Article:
Modern Times

Today, the Baldwin Angus Ranch operates as a corporation, made up of Tony, Alan, Joy and their children. Some of the children are involved in the day-to-day operation, while others are not. Tony’s son Asa (18), daughter Christine (37) and Alan’s son Austin (34) are the most involved. About 20 family members currently live on the ranch.

The ranch is a cow-calf operation, raising Black Angus stock for those who want to start their own cattle businesses, both small and large. The Angus is a breed of small, hornless beef cattle of Scottish origin. Adult males typically weigh more than 1,800 pounds with females tipping the scale at more than 1,200 pounds. The ranch herd numbers 200, including 85 to 90 mama cows, and two breeding bulls.

“We sell weaned calves, young heifers, to people all around the country. We do occasionally sell young bulls as well. People come to the ranch to pick up cattle or we’ll bring them to them,” says Alan. “In my father’s lifetime, we exported cattle to other countries, but that stopped when mad cow disease struck. Now our business is only in this country. Our reputation and word of mouth has kept us in business.”

The Baldwins still get up at daylight to feed cattle, seven days a week.

“We feed grain to our bulls regularly, as well as to our weaned babies and heifers for about a year,” explains Joy, whose husband Wyatt Papy works in construction and pitches in when needed on the ranch. “We order 25 tons of grain three times a year.”

Of course, cows are grazing animals. The Baldwin Angus Ranch pastures are planted in Coastal grass, which is a hybrid of Bermuda grass known for being drought and pest resistant. In the summer, the pastures are mowed for haylage. The baler distributes the hay into a special machine that wraps it into long spiral white plastic tubes. Four feet in diameter and 200 feet long, the 225 haylage tubes sit across the pasture like an invading swarm of giant caterpillars.

“That haylage serves as high-protein forage for the cows in the winter,” says Alan. “Tony, who’s a phenomenal mechanic, made us a special tool that we use to open up a haylage tube.”

For winter grazing, rye grass is planted and the cattle graze on that for two hours a day before being brought to the holding pasture. There the mama cows are checked if they are ready to be bred again. Then the cows are turned out in the haylage pasture overnight. 

“Rye grass is very high protein,” says Tony. “So you don’t want your cattle out on that all day long.” 

When it’s time to bring the cows in from the rye pasture, Joy’s border collie Lou is up to the task.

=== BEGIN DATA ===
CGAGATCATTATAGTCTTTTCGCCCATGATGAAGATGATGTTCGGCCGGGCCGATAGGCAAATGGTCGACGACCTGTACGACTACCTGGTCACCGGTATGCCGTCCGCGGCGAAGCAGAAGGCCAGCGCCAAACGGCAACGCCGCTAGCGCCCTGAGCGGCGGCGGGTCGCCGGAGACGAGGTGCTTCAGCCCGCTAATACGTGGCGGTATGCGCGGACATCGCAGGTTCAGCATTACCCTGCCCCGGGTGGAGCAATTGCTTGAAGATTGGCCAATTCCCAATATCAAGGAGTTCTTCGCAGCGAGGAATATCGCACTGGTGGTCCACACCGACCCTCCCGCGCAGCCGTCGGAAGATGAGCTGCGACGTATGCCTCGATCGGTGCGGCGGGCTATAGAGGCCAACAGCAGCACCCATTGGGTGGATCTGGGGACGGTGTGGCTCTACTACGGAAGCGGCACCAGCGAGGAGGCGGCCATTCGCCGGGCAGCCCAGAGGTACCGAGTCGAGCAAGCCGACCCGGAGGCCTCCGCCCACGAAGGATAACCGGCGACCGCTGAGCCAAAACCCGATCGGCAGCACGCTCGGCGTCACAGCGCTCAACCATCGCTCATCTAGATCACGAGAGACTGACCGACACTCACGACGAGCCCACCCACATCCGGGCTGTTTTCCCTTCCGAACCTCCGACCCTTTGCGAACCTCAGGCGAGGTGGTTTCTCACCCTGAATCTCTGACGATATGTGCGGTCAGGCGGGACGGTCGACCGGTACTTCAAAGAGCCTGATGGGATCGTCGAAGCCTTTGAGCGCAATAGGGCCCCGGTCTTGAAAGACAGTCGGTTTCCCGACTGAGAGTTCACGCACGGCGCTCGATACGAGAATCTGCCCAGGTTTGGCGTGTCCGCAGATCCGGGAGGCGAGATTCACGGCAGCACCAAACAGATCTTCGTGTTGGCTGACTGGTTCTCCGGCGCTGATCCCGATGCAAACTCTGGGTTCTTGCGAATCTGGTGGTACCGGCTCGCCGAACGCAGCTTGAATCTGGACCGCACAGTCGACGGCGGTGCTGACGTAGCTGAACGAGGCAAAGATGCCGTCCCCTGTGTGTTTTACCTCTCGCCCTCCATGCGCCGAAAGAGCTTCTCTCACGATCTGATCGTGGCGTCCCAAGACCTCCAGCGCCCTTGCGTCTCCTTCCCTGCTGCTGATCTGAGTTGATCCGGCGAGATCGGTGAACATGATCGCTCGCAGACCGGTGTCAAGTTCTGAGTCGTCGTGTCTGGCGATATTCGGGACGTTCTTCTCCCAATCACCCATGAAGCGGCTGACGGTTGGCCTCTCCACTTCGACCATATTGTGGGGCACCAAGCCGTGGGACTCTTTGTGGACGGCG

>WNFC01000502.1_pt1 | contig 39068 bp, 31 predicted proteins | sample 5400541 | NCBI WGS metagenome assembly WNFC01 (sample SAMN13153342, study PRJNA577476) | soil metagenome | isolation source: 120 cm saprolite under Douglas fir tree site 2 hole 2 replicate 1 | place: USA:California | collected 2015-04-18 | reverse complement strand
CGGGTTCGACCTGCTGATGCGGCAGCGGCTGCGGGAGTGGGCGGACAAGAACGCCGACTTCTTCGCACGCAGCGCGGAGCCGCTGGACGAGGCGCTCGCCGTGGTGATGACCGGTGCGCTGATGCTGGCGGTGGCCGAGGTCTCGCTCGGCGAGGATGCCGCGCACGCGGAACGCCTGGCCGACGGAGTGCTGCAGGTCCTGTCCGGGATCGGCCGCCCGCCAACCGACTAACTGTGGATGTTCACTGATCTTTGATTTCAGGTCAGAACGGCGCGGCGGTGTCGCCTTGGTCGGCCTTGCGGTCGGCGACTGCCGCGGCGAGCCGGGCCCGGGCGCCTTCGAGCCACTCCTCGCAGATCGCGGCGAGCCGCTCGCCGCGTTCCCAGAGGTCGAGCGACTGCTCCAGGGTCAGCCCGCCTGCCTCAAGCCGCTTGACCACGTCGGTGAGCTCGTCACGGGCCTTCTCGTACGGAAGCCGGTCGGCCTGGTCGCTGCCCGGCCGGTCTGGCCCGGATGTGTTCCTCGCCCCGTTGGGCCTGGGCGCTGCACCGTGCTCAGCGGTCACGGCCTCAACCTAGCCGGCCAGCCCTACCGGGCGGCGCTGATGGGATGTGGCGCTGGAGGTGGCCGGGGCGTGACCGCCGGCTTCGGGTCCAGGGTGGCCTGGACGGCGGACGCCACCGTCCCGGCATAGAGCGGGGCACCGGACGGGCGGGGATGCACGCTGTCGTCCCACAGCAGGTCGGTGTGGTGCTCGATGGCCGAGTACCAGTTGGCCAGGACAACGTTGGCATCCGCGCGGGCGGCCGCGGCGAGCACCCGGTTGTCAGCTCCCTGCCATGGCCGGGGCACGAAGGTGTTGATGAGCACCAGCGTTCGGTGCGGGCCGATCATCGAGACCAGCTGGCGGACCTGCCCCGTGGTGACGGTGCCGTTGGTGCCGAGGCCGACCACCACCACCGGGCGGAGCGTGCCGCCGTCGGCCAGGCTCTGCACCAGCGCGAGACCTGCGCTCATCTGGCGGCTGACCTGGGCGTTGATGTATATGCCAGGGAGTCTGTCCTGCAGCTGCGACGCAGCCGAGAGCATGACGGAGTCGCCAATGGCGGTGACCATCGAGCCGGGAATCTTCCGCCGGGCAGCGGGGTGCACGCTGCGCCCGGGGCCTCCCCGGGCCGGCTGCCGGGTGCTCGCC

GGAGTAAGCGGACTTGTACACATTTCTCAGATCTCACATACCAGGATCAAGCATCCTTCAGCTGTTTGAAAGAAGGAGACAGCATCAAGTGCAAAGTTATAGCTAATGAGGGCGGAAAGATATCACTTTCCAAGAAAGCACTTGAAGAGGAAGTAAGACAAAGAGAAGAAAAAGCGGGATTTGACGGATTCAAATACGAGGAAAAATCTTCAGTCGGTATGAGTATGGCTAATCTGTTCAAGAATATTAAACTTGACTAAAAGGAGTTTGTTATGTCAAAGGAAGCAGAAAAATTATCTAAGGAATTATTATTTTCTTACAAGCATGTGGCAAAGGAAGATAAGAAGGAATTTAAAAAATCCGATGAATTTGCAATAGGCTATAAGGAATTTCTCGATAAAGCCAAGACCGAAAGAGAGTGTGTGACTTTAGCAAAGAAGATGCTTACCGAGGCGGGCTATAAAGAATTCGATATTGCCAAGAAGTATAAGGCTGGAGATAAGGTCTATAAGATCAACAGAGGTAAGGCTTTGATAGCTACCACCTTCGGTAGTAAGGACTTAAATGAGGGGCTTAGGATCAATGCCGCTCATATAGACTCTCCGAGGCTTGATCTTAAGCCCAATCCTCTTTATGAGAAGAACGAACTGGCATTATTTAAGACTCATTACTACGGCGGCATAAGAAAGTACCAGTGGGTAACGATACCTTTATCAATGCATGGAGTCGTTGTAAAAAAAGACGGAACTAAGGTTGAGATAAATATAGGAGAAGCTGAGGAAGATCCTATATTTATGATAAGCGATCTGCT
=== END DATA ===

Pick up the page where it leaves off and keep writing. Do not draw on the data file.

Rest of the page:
“All I do is open the gate and Lou goes to work,” says Joy. “She’s a herder; she never barks. When the mama cows see her come into the pasture, they know it’s time to go. She brings in the whole herd all by herself. She’s my girl and if I could give her a seat at our dinner table, I would.”

Ranches run on seasons. Breeding begins in January via artificial insemination; calving is from October through December; weaning is in June with the babies being tattooed and registered with the American Angus Association. Then the whole cycle begins again.

“I love the calving season,” says Joy. “I really enjoy seeing a new crop of newborn babies and watching them grow up.”

Born out in the pastures, those new babies are the life’s blood of the operation and are protected by a guard donkey.

“Newborn calves are easy prey for coyotes, but with a guard donkey we don’t have that problem. Donkeys are territorial and have a natural aversion to canines, so they will chase off coyotes,” Joy explains. “We’ve had guard donkeys on the ranch for 20 years. April, our current guard donkey, lives with the mama cow herd and helps keep the babies safe.”

And like the multiple generations of cattle on the farm, a new generation of Baldwins is in the mix, including part-timers Asa and Erin (who is known to spoil the cattle with treats), and Alan, Tony and Austin who work there full-time. Members of the youngest generation, Ellie Damron, along with Michael, Leila and Bailey Baldwin, are showing cattle in the Southeastern Youth Fair in February.

No matter the season, there’s always work on a ranch: fences to mend, water troughs to keep clean and full, equipment to fix, mowing, weeding and cows to doctor.

“It’s a lifestyle that’s not for everyone,” Tony admits. “I drove a semi-truck for a while. Joy went to Texas and made a good living showing cows. Alan is an excellent carpenter and has done well with that. But one by one, we came back to the ranch full time.”

“The ranch is our life,” Joy asserts. “We consider ourselves fortunate to be able to do this as a family.”

“Our father’s goal was to raise the best quality Angus cattle possible,” Alan adds. “It’s his legacy and we’re carrying it on.”